Authoritative parenting pass fears to children. Fear is an emotion that everyone has. It’s one that you’re probably not proud you have. So you don’t talk much, if any, about whatever you fear. When you keep a fear inside you, it actually eats you up like Pac-Man gobbles pellets while going through the maze.

Let me list some off the top of my head. Fear of losing your job. Your child getting hit by a car. Or one of one your children coming down with a fatal disease.  Fear of a fire destroying your home. And not having enough money to pay all your bills is certainly plagues many parents.

Parental phobias

Hopefully, your fears aren’t a phobia. defines “phobia as a persistent, irrational fear of a specific object, activity or situation that leads to a compelling desire to avoid it. Phobias cover a long list from “A to Z.”  That’s “A” for ants. The fear of ants which is called Myrmecophobia. Not Arachnophobia which is the fear of snakes.  To “Z.”  The fear of zebras.  Which is called Equiferusophobia.  And in between fear of heights, thunder, lightning, small spaces, flying, germs, public speaking, darkness, change, success, bugs, doctors, women, driving, insects, ghosts, clowns, zombies, work and even Phobophobia – The fear of fear.

Fears start in childhood

How does this start?  Think back to your childhood and remember what your mom taught you?  “Don’t eat with your mouth full” and “Don’t run with a stick in your hand?”  “Don’t talk to strangers?” and “Don’t talk unless you’re asked.”  “Don’t do what the other kids do.” and the very first ultimatum “Don’t you ever talk back to me again.”  These well-intention phrases are, in fact, authoritative parenting. And parents pass their fears to their children. All these parental words of wisdom create fear of eating, running, new people, your friends, and you, your children’s parents.

Authoritative parenting shuts down your teen

Your children deal with your fear-based authoritative parenting in two ways. They cover it with anger. Which leads to arguments and resistance. Or they retreat and become submissive. Your parents certainly didn’t want you to be afraid. And you don’t want to frighten your children.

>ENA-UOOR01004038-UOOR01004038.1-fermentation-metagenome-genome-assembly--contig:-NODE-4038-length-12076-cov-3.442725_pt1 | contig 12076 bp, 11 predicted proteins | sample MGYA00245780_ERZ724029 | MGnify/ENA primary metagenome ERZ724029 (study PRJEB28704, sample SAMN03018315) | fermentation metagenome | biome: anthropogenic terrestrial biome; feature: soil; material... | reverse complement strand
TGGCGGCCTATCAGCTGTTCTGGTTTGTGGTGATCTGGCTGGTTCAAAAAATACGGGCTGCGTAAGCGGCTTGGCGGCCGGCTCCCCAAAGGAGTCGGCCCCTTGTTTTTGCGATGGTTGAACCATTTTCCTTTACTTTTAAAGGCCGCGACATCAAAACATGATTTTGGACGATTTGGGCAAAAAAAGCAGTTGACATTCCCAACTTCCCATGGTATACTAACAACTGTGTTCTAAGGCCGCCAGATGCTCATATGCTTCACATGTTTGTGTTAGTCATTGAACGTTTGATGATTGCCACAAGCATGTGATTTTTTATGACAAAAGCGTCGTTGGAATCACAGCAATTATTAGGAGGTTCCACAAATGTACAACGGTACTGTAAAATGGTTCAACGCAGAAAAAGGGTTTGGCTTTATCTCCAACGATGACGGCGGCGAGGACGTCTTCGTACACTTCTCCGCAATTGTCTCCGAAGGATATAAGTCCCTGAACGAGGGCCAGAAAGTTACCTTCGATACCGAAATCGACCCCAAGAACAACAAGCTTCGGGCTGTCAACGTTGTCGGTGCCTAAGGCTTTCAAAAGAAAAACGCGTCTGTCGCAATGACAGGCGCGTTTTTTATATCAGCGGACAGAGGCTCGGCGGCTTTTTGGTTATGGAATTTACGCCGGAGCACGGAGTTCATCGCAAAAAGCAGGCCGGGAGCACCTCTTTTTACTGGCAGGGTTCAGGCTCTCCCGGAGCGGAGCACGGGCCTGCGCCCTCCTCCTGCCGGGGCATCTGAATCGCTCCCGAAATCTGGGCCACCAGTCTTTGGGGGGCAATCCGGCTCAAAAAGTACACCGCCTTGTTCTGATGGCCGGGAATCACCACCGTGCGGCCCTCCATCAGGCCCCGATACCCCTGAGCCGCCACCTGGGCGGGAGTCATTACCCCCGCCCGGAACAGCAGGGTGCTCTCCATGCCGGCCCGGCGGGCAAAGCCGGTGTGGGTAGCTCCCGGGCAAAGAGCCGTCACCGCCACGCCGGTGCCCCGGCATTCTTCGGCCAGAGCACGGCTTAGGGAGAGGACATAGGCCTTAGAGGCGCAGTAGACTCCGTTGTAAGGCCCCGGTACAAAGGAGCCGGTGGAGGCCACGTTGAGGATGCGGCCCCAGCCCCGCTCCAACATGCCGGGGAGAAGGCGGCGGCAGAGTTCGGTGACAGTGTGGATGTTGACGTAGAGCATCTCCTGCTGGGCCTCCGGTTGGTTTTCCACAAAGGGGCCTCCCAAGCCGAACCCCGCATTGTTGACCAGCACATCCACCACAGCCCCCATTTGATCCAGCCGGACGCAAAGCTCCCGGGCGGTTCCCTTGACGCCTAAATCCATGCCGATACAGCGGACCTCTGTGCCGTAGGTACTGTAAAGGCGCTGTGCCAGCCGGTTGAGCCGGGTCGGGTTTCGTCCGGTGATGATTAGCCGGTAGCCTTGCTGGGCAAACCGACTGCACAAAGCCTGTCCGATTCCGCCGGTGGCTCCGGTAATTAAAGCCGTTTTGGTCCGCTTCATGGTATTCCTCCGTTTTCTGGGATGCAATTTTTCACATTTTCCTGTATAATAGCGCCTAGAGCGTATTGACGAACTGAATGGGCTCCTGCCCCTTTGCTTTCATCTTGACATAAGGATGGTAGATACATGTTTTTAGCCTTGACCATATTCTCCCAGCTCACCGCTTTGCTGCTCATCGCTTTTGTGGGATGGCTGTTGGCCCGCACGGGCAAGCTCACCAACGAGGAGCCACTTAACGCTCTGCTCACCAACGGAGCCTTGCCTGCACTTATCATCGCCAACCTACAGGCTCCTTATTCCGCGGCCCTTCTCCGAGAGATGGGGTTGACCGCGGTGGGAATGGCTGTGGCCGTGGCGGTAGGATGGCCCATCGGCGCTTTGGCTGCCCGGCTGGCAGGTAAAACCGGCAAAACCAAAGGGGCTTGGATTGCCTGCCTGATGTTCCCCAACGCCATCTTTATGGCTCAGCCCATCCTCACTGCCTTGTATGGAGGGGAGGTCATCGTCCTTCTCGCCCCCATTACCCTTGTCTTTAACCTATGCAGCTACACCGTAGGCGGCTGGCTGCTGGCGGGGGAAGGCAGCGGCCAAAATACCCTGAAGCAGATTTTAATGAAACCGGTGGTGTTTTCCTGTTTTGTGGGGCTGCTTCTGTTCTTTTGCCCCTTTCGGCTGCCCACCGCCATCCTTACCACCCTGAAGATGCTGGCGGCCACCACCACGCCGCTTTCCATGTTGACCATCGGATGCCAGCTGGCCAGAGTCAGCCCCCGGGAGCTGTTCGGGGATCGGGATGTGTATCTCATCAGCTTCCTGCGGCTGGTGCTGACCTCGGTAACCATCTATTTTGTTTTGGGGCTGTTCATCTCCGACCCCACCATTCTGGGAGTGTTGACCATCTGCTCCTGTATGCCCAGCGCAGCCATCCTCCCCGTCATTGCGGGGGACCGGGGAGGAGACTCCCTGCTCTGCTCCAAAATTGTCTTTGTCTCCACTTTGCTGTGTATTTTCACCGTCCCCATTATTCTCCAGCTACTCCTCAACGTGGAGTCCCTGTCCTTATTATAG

However, when your child hears a negative instruction, it leaves behind in your mind a negative image. Take this simple test. “Don’t think about a red elephant.” What did you see in your mind’s eye? A red elephant.

Your teen remembers what? You ask,”Why did you come home at 1:00 last night?” Your teen replies,”I don’t know I forgot what time it was.” Heatedly you counter, “That’s no excuse. I want an answer.” The reply, “I said I forgot. Get off my back.” You say, “Don’t talk back to me..” That shuts off communication. Your teenager thinks, “I can’t talk to my parents.” That’s why teens often refuse to talk to you, cuts off a conversation designed to help them, creates anger and makes you teenager afraid of you.

Raise healthy, confident children

To raise healthy, confident children that become healthy, confident teenagers, stop your authoritative parenting. Start thinking before you speak and act. Stop the parents pass fears to children cycle. Instead of negative words start using positive ones.  Instead of negative instructions, “Don’t be afraid it’s only a little thunder and lightning.”  Use positive ones, “You’re safe it’s only a little thunder and lightning.”

Furthermore instead of the previous negative conversation with your teen that came home at 1:00 consider this positive, productive exchange. “I heard you come in last night at 1:00 I was concerned, but happy you were safe. Let me know what happened. I’d really like to know.” “A bunch of us were at Heather’s playing Taboo and eating pizza. I was having so much fun I didn’t want to leave.” You reply, “I understand and am glad you were having fun. Next time. Take a minute and call to let us know you’re okay. That would make us happy. We love you.” “Love you too.”

Finally, look over this positive conversation two or three times until you feel confident using it the next time your teen comes home late or gets a D on a test. Remember to always say, “I love you. Always have. Always will.”

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